OFFICE SECTOR NEWS
Report: Silverstein Properties looks to buy 1735 Market
Silverstein Properties, the New York developer that built the new World Trade Center, is pursuing the purchase of 1735 Market St. for an estimated $440 million, the Philadelphia Business Journal reports. Known as BNY Mellon Bank Center, the 54-story office tower totals 1.3 million square feet and was 91% occupied when it was put on the market in October by Chicago-based Equity Commonwealth.
This would be the first acquisition in Philadelphia for Silverstein and would mark Equity Commonwealth’s exit from Philadelphia office market. HFF investment broker Doug Rodio expects it to sell for about $500 million.
Center City CPA Firm Doubles Space, Acquires Suburban Rival
Marcum, the New York accounting firm that has entered and grown in the Philadelphia market via two acquisitions over the past decade, has nearly doubled its office space by relocating from 1600 Market St. to 1601 Market St., where it now occupies 40,000 square feet on the third and fourth floors.
The space gives the firm room to grow, and corresponds with Marcum’s acquisition of Horsham-based Silverman Kendall, a six-person firm specializing in representing manufacturing companies and professional service organizations, with a niche in the commercial printing industry. Silverman, Kendall, and the rest of their team will relocate to 1601 Market, where they will join about 175 Marcum employees.
EDS & MEDS NEWS
Mosquito Medicine? Philadelphia life sciences firm looking at links
While mosquitoes are responsible for as many as one million human deaths every year, a Philadelphia life sciences company is exploring the potential for mosquito-derived therapies to cure diseases. Financial terms of the deal were not released between Bioquark, a Center City biotech company, and Massachusetts-based Ectocrine Technologies.
The two companies noted that the saliva of mosquitoes has been shown to contain molecules with anti-inflammatory properties, anti-coagulants, and painkillers, among other beneficial compounds. Researchers said the evidence of low incidences of autoimmune diseases, inflammatory disorders, allergies, developmental diseases and certain cancers, in regions of high rates for mosquito-borne diseases may point researchers toward potential ways to combat such conditions.
Airbnb Hosts In Philadelphia Made $47.7M In 2018
Philadelphia residents who hosted travelers through Airbnb in 2018 made $47.7 million in net income from 404,000 guests, according to new data from the San Francisco-based home-share company. The company arrived in Philadelphia in July 2015 after city officials adjusted zoning rules for rentals, allowing them in residential areas and subjecting them to an 8.5% hotel tax.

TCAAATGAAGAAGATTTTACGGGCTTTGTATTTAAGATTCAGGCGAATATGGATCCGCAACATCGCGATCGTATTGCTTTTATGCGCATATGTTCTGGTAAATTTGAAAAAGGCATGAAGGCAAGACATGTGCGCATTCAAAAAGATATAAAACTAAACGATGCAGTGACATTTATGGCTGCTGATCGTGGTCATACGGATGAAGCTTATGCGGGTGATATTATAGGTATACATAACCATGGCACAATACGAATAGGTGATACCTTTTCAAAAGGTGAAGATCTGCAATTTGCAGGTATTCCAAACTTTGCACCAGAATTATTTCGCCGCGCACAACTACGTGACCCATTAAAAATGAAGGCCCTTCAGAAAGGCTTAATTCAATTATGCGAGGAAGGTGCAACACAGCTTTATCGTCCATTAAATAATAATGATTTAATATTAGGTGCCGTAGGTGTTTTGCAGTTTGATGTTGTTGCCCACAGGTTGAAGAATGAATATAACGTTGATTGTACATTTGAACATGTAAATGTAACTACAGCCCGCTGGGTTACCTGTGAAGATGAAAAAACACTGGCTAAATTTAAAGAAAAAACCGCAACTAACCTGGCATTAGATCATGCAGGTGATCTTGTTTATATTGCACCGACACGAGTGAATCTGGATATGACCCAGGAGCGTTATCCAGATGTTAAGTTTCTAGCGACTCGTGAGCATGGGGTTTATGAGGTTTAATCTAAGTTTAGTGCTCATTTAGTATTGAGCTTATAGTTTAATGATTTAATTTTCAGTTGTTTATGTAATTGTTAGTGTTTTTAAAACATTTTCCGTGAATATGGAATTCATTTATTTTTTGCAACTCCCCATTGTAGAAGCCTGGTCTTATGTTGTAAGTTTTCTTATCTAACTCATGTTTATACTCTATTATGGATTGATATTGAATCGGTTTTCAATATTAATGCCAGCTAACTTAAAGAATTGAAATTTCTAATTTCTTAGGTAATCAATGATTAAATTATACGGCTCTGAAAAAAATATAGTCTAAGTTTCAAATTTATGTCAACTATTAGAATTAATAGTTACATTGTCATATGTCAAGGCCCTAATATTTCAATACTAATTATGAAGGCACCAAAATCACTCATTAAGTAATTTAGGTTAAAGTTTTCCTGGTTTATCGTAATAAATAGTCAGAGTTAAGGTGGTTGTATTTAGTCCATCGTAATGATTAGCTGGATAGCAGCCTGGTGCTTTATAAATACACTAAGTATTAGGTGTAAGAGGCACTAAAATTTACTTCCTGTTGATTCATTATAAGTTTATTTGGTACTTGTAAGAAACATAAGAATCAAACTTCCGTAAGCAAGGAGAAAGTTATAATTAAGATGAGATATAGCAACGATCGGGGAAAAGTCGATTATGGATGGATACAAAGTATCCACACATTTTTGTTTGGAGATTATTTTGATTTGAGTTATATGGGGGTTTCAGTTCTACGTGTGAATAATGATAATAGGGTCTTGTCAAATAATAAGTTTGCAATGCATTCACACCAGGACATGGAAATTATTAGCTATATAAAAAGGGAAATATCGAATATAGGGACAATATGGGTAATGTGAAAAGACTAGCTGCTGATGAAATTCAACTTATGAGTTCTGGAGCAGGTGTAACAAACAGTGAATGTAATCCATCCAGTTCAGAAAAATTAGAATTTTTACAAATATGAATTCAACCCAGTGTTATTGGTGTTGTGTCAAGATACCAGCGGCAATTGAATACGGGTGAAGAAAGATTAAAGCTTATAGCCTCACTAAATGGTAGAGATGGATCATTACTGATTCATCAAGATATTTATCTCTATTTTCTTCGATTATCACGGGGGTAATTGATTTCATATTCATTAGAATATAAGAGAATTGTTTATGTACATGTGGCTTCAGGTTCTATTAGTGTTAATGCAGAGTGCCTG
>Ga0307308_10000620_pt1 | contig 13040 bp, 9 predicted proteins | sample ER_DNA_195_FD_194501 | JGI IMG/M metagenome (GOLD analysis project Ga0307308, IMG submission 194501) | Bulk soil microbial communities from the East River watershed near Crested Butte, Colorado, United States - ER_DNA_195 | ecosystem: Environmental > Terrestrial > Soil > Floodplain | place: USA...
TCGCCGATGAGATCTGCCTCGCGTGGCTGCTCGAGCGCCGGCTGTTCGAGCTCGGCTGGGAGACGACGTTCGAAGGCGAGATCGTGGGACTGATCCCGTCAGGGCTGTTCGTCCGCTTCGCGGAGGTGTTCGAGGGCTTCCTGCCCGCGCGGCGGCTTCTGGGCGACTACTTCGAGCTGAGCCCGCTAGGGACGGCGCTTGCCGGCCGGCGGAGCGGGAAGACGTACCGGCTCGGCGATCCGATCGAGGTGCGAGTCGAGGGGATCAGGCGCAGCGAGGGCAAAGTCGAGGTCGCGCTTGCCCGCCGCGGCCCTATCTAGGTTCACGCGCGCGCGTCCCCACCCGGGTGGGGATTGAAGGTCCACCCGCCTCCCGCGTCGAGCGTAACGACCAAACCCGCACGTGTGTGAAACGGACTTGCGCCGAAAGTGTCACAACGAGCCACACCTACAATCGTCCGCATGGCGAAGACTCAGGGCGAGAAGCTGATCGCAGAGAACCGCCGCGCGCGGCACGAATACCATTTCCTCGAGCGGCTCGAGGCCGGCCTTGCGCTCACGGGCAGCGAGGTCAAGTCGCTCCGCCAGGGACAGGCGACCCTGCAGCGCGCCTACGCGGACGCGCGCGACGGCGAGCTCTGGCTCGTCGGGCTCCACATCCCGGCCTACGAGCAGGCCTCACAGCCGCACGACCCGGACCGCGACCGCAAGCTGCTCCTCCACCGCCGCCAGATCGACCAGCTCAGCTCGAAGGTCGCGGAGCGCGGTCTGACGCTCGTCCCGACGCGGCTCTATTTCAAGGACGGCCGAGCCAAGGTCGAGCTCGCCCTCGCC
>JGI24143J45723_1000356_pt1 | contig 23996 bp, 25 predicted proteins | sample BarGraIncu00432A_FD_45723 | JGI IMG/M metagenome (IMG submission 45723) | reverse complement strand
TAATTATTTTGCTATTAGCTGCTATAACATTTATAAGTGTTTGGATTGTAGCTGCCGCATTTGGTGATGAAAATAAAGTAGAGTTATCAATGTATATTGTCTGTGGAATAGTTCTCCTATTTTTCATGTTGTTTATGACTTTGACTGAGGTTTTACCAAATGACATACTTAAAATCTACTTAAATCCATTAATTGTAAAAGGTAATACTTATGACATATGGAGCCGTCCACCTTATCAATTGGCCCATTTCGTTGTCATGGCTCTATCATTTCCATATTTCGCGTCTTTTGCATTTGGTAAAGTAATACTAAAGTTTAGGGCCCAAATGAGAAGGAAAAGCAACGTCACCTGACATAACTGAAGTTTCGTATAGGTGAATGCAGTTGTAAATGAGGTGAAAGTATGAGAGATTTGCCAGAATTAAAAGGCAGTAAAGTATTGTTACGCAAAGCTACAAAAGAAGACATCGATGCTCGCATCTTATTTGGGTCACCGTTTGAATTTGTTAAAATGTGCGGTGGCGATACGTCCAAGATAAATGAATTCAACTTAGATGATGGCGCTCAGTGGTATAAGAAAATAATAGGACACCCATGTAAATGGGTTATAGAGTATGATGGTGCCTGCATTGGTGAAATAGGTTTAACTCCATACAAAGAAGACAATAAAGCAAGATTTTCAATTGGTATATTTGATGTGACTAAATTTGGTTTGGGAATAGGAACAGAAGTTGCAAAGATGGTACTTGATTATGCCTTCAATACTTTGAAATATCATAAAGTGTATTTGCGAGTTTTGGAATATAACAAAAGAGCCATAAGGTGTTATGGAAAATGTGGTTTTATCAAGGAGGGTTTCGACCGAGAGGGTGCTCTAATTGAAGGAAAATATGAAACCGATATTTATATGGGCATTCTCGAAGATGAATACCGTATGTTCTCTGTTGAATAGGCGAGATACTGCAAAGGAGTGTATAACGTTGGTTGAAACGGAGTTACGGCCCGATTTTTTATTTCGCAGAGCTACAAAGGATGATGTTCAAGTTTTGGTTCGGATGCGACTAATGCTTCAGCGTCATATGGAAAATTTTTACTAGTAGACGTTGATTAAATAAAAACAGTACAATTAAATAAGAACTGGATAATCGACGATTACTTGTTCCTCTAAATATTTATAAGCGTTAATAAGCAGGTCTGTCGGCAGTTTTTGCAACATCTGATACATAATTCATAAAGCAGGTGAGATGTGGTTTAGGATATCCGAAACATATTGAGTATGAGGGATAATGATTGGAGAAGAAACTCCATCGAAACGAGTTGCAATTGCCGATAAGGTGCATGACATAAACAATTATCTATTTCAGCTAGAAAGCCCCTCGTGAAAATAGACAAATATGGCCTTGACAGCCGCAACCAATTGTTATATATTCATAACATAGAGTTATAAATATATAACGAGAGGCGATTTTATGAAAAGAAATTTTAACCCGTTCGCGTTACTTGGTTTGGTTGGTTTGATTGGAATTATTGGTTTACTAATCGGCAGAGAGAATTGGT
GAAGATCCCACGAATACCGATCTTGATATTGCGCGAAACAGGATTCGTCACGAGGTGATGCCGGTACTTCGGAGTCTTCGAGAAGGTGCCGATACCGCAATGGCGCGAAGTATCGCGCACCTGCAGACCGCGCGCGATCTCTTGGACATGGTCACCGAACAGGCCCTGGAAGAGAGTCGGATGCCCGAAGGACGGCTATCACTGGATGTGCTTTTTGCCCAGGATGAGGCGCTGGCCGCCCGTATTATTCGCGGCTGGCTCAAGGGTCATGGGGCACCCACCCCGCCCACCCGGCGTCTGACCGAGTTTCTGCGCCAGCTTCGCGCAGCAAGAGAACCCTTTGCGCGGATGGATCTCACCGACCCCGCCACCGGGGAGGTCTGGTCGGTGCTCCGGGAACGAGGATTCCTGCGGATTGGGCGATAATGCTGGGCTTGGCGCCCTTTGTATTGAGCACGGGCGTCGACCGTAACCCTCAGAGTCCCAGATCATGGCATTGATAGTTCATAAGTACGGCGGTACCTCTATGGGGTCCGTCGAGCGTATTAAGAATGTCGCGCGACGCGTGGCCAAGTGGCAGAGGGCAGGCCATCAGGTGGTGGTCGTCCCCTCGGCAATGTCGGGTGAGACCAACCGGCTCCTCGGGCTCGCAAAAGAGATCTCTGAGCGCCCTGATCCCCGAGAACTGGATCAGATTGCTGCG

Despite competition from Airbnb and similar services, Greater Philadelphia's hotels performed well in 2018, particularly in three key performance indicators: occupancy grew 4.1% compared with the same timeframe in 2017; average daily rate grew 2.1%; and revenue per available room grew 6.4%.
Greater Philadelphia Wage Growth Last Among 10 Biggest US Metros
Greater Philadelphia had average wage growth overall of 2.3% from November 2017 to November 2018. That figure is lower than the national average of 2.6% and the lowest among the nation’s 10 largest metropolitan areas, according to the recent analysis from job recruiting website Glassdoor.
San Francisco had the largest growth – 4.6%. New York City was at 4%, and Washington, D.C., wages grew at 3.2%. Wages are rising to attract increasingly scarce workers, with health care and tech continuing to see strong pay growth, the report found.
6% Toll Hike Takes Effect On Pennsylvania Turnpike
With the new year comes higher tolls on the Pennsylvania Turnpike. A toll increase, the 11th in as many years, took effect Sunday. E-ZPass rates have risen from $1.30 to $1.38, while cash rates have increased from $2.10 to $2.25, according to the Pennsylvania Turnpike Commission (PTC).
The 6% increase applies to all Pennsylvania Turnpike sections and extensions. Annual toll increases are required to meet the PTC’s funding obligations as well as maintaining and improving the 552-mile turnpike system.
RESIDENTIAL MARKET NEWS
U.S. Suburbs, Exurbs Dominate Mid-Decade Millennial Growth
The phenomenon of millennials flocking to urban cores is concentrated in a few U.S. cities and overall represents a minor fraction of those who instead opt to move to suburbia, according to newly released data showing that the suburbs and exurbs dominate population growth among 25- to 34-year-olds. The latest 2013/2017 American Community Survey (ACS) report, which provides a mid-decade snapshot of U.S. demography, does show that a small handful of cities -- including Philadelphia -- are exceptions to that overall trend.